Sometimes it seems that cannabis advocates take one step forward only to face two steps backwards. The Lancet Report goes in the ‘step forward’ category.
Yesterday, the published results of a major study on drugs led by The Lancet, one of the world’s most respected medical journals, and Johns Hopkins Bloomberg School of Public Health were released. The results show that the ‘War on Drugs’ approach has harmed public health and human rights and speak specifically to:
- Drug laws intended to protect have contributed to lethal violence, disease transmission, discrimination, forced displacement and undermined people’s right to health
- Non-violent minor drug offences should be decriminalized and health and social services for drug users strengthened
Timing of the report is significant.
The United Nations plans to hold a General Assembly Special Session (UNGASS) in New York April 19th to 21st, which will be the first such meeting on drugs since 1998. The theme of that first UNGASS was ‘A Drug-Free World —We Can Do It!’ and the U.N. endorsed drug-control policies with the goal of prohibiting all use: possession, production, and trafficking of illicit drugs, which were deemed a threat to the health and well being of all people.
Attitudes on drug policy have changed over the last 18 years since those goals were put in place. Cannabis has been legalized in some form in 23 U.S. states and the District of Columbia as well as in Uruguary. Many countries have or are considering changing laws related to cannabis.
“Cannabis policy reform is about human rights, and always has been,” said Oaksterdam University’s Executive Chancellor Dale Sky Jones. “Though cannabis use is fairly equal among blacks and whites, people of color are at least 4 times more likely to be arrested for possession.”
“What’s brilliant about The Lancet report is the review of global evidence on the health impacts of drug policy that we suspected all along,” said Jones.
“Cannabis policy reform is about human rights, and always has been. Though cannabis use is fairly equal among blacks and whites, people of color are at least 4 times more likely to be arrested for possession.”
Oaksterdam University’s Executive Chancellor Dale Sky Jones
According to The Lancet research, the biggest contribution to higher rates of infection among drug users is the excessive use of incarceration and the systematic exclusion of people who use drugs from HIV and hepatitis C prevention, treatment and harm reduction, whether in the community or in prison. In addition, there is evidence that drug law enforcement has been applied in a discriminatory way against racial and ethnic minorities and women, and has undermined human rights.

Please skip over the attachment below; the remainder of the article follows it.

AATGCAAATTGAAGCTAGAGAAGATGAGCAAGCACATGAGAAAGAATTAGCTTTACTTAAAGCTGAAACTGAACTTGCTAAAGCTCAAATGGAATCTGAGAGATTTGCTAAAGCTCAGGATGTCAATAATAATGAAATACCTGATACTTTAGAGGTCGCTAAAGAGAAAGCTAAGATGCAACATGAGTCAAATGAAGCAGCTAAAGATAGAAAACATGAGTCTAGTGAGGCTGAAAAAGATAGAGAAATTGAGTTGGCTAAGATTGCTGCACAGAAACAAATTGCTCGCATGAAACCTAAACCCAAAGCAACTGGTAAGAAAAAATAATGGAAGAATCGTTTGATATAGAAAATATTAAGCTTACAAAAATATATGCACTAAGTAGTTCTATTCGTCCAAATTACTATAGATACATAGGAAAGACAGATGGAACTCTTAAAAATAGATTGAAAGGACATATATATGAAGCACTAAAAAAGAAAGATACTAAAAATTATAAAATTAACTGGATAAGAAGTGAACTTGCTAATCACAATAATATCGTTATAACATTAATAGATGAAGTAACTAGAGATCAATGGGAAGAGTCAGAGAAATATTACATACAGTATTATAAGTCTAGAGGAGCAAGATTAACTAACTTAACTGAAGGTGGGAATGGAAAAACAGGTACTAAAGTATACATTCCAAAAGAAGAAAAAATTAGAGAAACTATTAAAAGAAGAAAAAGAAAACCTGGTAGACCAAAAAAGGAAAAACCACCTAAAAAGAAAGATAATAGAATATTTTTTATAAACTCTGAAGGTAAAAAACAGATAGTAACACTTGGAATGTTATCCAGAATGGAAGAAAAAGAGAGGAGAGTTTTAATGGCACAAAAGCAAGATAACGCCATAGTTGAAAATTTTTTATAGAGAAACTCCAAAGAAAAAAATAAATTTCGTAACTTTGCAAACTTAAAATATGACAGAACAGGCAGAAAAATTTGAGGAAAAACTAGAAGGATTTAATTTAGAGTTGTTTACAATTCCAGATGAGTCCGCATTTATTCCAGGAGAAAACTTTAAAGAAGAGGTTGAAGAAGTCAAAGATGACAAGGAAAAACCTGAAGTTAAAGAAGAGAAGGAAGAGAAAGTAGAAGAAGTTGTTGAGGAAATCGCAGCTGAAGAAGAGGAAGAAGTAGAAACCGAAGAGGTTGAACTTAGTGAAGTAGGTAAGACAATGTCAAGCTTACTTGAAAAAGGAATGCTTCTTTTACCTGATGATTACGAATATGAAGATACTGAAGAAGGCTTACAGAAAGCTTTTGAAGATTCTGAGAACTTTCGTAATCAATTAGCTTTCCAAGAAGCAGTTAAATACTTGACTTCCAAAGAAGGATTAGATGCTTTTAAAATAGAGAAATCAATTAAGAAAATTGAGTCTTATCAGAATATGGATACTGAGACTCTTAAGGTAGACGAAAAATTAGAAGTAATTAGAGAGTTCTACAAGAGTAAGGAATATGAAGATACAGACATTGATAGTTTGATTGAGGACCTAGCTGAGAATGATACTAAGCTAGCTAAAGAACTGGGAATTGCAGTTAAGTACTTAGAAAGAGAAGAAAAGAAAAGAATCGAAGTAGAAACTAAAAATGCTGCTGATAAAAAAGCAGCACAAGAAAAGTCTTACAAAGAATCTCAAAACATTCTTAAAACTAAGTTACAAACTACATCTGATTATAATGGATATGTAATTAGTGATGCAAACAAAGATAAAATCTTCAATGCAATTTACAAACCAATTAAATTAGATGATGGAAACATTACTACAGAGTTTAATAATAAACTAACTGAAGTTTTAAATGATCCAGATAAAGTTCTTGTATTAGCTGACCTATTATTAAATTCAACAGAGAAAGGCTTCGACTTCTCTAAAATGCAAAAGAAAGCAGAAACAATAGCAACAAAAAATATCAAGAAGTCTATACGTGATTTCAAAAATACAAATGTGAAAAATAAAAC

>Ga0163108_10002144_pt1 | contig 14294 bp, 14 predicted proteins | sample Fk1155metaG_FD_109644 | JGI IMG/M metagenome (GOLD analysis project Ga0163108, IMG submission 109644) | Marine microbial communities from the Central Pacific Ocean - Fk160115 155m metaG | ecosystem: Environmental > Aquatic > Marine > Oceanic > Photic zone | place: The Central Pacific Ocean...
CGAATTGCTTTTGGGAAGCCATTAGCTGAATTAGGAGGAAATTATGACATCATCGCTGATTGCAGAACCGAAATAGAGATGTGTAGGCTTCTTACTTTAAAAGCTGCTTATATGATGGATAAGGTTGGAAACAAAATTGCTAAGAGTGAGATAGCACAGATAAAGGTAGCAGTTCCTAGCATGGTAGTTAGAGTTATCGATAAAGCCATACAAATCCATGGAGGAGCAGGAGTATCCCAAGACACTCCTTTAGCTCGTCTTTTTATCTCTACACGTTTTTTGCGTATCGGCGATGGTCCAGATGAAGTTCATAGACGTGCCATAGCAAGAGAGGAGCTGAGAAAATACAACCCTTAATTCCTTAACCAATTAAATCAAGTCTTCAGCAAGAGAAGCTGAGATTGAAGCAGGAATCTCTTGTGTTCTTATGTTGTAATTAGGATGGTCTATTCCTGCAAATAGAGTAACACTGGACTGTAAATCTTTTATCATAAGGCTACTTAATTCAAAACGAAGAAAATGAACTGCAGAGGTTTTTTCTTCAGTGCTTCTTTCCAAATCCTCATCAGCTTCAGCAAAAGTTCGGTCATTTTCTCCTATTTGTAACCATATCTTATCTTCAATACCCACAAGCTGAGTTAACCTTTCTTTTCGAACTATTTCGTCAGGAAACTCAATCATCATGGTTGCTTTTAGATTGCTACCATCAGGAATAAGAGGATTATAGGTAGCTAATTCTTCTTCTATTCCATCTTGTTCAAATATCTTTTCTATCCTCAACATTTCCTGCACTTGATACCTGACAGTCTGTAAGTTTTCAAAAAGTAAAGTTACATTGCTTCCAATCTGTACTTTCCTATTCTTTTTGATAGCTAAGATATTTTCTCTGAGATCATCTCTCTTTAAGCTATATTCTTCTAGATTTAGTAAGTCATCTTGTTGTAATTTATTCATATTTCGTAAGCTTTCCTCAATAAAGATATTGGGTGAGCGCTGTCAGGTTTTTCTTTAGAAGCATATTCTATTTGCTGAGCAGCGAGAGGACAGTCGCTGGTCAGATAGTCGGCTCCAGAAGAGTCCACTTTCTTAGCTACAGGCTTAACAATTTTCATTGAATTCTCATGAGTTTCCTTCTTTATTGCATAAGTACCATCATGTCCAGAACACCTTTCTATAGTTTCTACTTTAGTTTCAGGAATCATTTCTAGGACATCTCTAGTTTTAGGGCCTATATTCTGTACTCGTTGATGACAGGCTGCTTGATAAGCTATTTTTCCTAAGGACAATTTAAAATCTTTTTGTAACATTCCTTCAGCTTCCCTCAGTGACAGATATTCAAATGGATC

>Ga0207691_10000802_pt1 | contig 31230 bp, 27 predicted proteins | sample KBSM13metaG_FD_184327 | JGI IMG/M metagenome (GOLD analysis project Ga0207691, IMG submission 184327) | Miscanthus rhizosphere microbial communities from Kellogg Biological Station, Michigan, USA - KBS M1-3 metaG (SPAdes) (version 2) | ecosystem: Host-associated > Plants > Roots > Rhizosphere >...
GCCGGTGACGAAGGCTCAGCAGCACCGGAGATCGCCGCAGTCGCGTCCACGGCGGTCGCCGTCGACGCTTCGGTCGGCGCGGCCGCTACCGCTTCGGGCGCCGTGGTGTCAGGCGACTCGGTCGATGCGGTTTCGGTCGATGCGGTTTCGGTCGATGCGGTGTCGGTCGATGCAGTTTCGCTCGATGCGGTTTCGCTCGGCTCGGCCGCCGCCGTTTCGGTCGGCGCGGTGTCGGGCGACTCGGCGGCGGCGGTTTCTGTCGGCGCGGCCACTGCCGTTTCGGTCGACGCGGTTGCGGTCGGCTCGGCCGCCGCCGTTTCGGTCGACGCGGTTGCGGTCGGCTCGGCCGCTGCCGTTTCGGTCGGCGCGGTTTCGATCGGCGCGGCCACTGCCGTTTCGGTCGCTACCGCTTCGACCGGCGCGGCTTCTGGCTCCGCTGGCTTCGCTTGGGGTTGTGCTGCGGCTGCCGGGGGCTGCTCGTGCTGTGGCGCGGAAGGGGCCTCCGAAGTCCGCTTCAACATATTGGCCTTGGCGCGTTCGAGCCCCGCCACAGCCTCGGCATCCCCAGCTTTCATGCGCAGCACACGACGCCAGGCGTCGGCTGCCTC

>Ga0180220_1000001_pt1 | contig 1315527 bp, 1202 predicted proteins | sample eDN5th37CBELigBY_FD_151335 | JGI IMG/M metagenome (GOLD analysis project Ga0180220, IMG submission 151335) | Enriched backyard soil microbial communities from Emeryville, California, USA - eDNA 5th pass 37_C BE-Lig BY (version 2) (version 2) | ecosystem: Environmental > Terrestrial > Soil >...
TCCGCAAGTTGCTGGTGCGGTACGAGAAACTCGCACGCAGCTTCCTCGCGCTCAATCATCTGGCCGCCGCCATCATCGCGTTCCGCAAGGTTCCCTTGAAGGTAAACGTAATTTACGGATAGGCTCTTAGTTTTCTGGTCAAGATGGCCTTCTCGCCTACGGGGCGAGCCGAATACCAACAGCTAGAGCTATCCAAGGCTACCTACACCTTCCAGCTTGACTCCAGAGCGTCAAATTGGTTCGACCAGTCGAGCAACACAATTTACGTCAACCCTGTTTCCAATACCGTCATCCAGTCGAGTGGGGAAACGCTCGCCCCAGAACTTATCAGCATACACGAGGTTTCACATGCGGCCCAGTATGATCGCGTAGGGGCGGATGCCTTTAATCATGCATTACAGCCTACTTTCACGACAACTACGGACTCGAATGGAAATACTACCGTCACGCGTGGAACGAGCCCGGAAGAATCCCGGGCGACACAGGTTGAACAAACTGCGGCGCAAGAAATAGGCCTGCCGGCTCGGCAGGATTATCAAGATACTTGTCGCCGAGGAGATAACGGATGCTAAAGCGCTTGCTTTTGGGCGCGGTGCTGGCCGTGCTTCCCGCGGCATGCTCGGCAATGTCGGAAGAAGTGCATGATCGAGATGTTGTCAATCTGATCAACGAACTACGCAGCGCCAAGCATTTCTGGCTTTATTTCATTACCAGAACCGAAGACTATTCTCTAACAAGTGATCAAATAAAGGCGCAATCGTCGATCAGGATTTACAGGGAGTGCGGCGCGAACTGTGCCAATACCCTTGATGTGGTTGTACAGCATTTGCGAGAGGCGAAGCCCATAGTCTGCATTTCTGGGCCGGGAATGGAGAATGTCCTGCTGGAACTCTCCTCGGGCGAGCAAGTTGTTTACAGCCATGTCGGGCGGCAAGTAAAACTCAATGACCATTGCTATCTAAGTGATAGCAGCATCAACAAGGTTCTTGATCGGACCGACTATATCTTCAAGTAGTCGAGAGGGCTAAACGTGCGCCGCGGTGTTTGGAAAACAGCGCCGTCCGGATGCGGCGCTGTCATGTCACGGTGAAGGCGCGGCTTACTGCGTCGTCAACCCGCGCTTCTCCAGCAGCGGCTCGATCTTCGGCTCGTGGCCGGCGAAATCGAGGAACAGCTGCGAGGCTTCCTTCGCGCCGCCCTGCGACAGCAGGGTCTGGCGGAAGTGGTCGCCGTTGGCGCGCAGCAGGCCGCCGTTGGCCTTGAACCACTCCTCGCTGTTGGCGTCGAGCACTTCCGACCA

“The idea of reducing harm is central to public policy in so many areas from tobacco and alcohol regulation to food or traffic safety,” says Commissioner Dr Joanne Csete, Mailman School of Public Health, Columbia University, New York, US, “but when it comes to drugs, standard public health and scientific approaches have been rejected. Worse still, by dismissing extensive evidence of the health and human rights harms of drug policies, countries are neglecting their legal responsibilities to their citizens. Decriminalization of non-violent minor drug offenses is a first and urgent step in a longer process of fundamentally re-thinking and re-orienting drug policies at a national and international level. As long as prohibition continues, parallel criminal markets, violence and repression will continue.”
“Cannabis advocacy occurs at multiple levels,” said Jones. “We see political leaders, movie stars, and regular people pushing cannabis reform forward. The Lancet group has taken a huge step forward for human rights. Now, the ball in the United Nations’ court.”
The basic recommendations contained in the report (see full report):
- Decriminalize minor, non-violent drug offenses—use, possession, and petty sale—and strengthen health and social-sector alternatives to criminal sanctions.
- Reduce the violence and other harms of drug policing.
- Ensure easy access to harm-reduction services for all who need them as a part of responding to drugs.
- Prioritize people who use drugs in treatment for HIV, HCV infection, and tuberculosis, and ensure that services are adequate to enable access for all who need care.
- Ensure access to controlled drugs.
- Reduce the negative impact of drug policy and law on women and their families.
- Efforts to address drug-crop production need to take health into account.
- A more diverse donor base is needed to fund the best new science on drug-policy experiences in a non-ideological way.
- U.N. governance of drug policy should be improved.
- Health, development and human rights indicators should be included in metrics to judge success of drug policy.
- Move gradually toward regulated drug markets and apply the scientific method to their assessment.